Some political instability is creeping into Europe; consequently, the euro has been slipping and is now trading at 1.2075. Also encouraging selling pressure were the minutes from the previous ECB meeting in December, which highlighted concerns about a strong euro and its effect on inflation. The week ahead is a busy one for data and more importantly meetings. We start the week with Germany’s Consumer Price Index tomorrow and the ZEW Economic sentiment surveys. On Wednesday, the European Consumer Price Index is released as is the German Producer Price Index. The week closes out with the Markit Purchasing Managers Indices for the European constituent countries and the zone as an entity. It is also a big week politically starting today with the Eurogroup meeting. The European Central Bank meets on Thursday after which its President Christine Lagarde will give a press conference. There is also plenty to anticipate from the EU Leaders summit meeting on Wednesday when it is expected they will focus on the speeding up the vaccination roll out and implementing the recovery fund.


The Swedish Krona’s latest bull run has not escaped the hawkish eyes of Riksbank Governor Ingves. The Swedish Krona, which until recently has been on the long and winding road back to levels last seen in 2018 weakened spectacularly after the Riksbank suddenly announced that it intends to pay back foreign loans on behalf of the Swedish Debt Office over the next two years. They will do this by selling SEK 185bn and buying foreign reserves. The financial press immediately speculated about Central Bank fx intervention, but the Riksbank later denied that. Whilst it is impossible to know for sure what is going on behind that locked door of the Riksbank, the market’s verdict spoke for itself, and it appears as if the Riksbank will have to do some more convincing. This week contains no major data releases, and we will closely monitor the movements from a more technical perspective rather than macro.

The Norwegian Krone had a quiet, rangebound week against most G10 currencies, this week’s focus will be the Deposit Rate announcement from Norges Bank. Governor Olsen is not expected to do something drastic this early on in the year. We will follow the press conference closely on Thursday as he has warned and hinted previously that the market perhaps is not taking the possibility of a rate hike before 2022 into consideration.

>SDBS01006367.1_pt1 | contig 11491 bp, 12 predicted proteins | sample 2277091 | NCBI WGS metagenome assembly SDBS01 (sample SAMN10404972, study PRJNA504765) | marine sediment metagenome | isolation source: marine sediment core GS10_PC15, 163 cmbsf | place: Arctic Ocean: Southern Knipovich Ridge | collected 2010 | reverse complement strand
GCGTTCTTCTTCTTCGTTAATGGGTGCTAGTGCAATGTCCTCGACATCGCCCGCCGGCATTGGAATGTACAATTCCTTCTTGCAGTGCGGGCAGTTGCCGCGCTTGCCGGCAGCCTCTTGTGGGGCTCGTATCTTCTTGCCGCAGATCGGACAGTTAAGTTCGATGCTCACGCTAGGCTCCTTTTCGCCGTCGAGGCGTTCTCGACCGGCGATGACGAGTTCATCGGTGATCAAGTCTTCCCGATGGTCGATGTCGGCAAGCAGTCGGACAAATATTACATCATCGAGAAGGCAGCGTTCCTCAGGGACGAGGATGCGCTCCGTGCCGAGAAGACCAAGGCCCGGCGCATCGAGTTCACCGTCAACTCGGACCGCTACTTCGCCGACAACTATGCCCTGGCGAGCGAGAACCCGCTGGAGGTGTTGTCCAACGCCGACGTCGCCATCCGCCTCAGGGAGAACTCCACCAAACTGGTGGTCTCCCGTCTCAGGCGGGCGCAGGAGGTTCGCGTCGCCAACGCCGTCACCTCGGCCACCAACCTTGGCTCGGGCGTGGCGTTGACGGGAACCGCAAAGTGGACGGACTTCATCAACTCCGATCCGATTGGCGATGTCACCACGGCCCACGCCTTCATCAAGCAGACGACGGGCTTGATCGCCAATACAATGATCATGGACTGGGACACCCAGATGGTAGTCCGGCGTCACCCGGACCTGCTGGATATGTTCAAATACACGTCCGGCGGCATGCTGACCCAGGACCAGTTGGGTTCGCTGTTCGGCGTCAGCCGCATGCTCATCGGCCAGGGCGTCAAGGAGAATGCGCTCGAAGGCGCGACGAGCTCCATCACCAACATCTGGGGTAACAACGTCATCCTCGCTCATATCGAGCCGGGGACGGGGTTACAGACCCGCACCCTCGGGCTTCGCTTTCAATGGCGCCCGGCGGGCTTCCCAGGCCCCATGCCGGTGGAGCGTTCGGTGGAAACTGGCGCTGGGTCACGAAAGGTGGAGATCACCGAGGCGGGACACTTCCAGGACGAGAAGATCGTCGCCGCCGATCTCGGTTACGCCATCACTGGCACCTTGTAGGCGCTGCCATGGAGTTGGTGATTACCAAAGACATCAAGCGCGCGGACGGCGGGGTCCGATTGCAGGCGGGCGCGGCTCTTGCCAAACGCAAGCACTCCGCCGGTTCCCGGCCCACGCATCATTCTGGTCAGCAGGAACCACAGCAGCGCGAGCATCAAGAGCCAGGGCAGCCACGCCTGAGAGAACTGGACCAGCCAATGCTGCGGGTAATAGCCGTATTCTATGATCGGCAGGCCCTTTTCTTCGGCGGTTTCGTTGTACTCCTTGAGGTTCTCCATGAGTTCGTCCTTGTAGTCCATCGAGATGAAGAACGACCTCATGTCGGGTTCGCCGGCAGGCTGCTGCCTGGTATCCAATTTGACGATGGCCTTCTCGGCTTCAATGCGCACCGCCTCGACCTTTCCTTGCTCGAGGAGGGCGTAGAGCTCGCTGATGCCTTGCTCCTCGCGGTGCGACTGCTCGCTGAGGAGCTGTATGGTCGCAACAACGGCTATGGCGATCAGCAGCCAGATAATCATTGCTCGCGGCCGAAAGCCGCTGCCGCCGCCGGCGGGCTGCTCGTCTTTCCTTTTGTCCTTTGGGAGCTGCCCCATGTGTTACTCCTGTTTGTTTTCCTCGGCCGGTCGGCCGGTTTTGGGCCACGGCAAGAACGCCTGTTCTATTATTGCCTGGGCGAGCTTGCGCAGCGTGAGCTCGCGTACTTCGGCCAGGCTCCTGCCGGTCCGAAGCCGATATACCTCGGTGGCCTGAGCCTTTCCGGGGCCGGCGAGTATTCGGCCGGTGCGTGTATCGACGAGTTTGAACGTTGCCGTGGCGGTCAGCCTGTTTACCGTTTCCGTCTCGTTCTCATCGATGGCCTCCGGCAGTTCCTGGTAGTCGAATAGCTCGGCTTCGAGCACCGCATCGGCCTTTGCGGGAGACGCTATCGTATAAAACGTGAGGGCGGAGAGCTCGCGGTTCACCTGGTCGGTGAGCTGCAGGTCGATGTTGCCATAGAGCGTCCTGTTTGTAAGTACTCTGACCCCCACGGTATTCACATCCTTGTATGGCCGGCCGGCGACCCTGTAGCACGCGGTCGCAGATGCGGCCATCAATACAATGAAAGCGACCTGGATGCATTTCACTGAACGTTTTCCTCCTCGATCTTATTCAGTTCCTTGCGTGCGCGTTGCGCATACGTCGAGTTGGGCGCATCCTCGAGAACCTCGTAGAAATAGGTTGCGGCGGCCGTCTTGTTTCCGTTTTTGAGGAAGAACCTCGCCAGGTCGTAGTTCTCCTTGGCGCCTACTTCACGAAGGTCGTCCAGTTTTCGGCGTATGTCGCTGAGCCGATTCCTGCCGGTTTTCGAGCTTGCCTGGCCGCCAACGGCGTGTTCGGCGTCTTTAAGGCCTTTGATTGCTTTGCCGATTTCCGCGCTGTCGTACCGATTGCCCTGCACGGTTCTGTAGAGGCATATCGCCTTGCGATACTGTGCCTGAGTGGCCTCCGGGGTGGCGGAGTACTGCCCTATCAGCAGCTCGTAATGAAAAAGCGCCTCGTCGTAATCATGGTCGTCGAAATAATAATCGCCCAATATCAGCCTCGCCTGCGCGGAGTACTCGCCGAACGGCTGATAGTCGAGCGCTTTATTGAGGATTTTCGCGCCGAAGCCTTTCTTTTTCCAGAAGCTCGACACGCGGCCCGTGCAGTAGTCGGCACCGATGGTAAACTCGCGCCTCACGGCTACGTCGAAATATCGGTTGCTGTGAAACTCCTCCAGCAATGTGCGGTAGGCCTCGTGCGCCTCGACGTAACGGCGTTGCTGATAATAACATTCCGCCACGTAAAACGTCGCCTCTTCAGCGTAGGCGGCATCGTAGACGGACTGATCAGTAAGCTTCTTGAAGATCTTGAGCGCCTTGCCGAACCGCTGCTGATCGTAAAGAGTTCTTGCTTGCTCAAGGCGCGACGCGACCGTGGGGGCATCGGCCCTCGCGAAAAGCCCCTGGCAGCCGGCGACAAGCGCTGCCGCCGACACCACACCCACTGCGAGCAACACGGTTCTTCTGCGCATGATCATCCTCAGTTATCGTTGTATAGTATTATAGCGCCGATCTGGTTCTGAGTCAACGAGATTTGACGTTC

Although it is not something the market expects will impact the DKKEUR peg, Denmark has its first impeachment trial in almost three decades which may have wider political implications for the country.

A difficult start to the New Year

Good Morning, the optimism that surrounded the start of the New Year quickly evaporated last week as the spread of COVID-19 worldwide started to concern the currency markets.

In the UK records of the worst type were broken as hospitalisations and mortalities both hit new records.

With another lockdown now enacted  London’s mayor, Sadiq Khan has declared a “major incident”. Concerns are now growing for the damage that the economy will suffer. With the mass vaccination programme currently underway, there is at least some light at the end of the tunnel, however tighter lockdown restrictions are being considered. Compared to mainland Europe, the UK is some way ahead of getting the population inoculated. This should help give the UK economy a head start compared to Europe when the recovery hopefully starts later this year and is lifting sterling against the euro.

Markets were also optimistic that Donald Trump would concede gracefully and leave the White House in an orderly manner. Instead, the world witnessed the turmoil in Washington, DC, last week. The market now wonders if there are any more twists in the tail to come and is becoming more risk-off. However, as much as Donald Trump dislikes the outcome, Joe Biden will be the next President, and the Democrats will control both houses making legislation easier to pass. After disappointing employment data showed that the US economy had lost another 140,000 in December, the incoming President knows that he faces plenty of economic challenges. He also has the tricky task of uniting a deeply divided nation.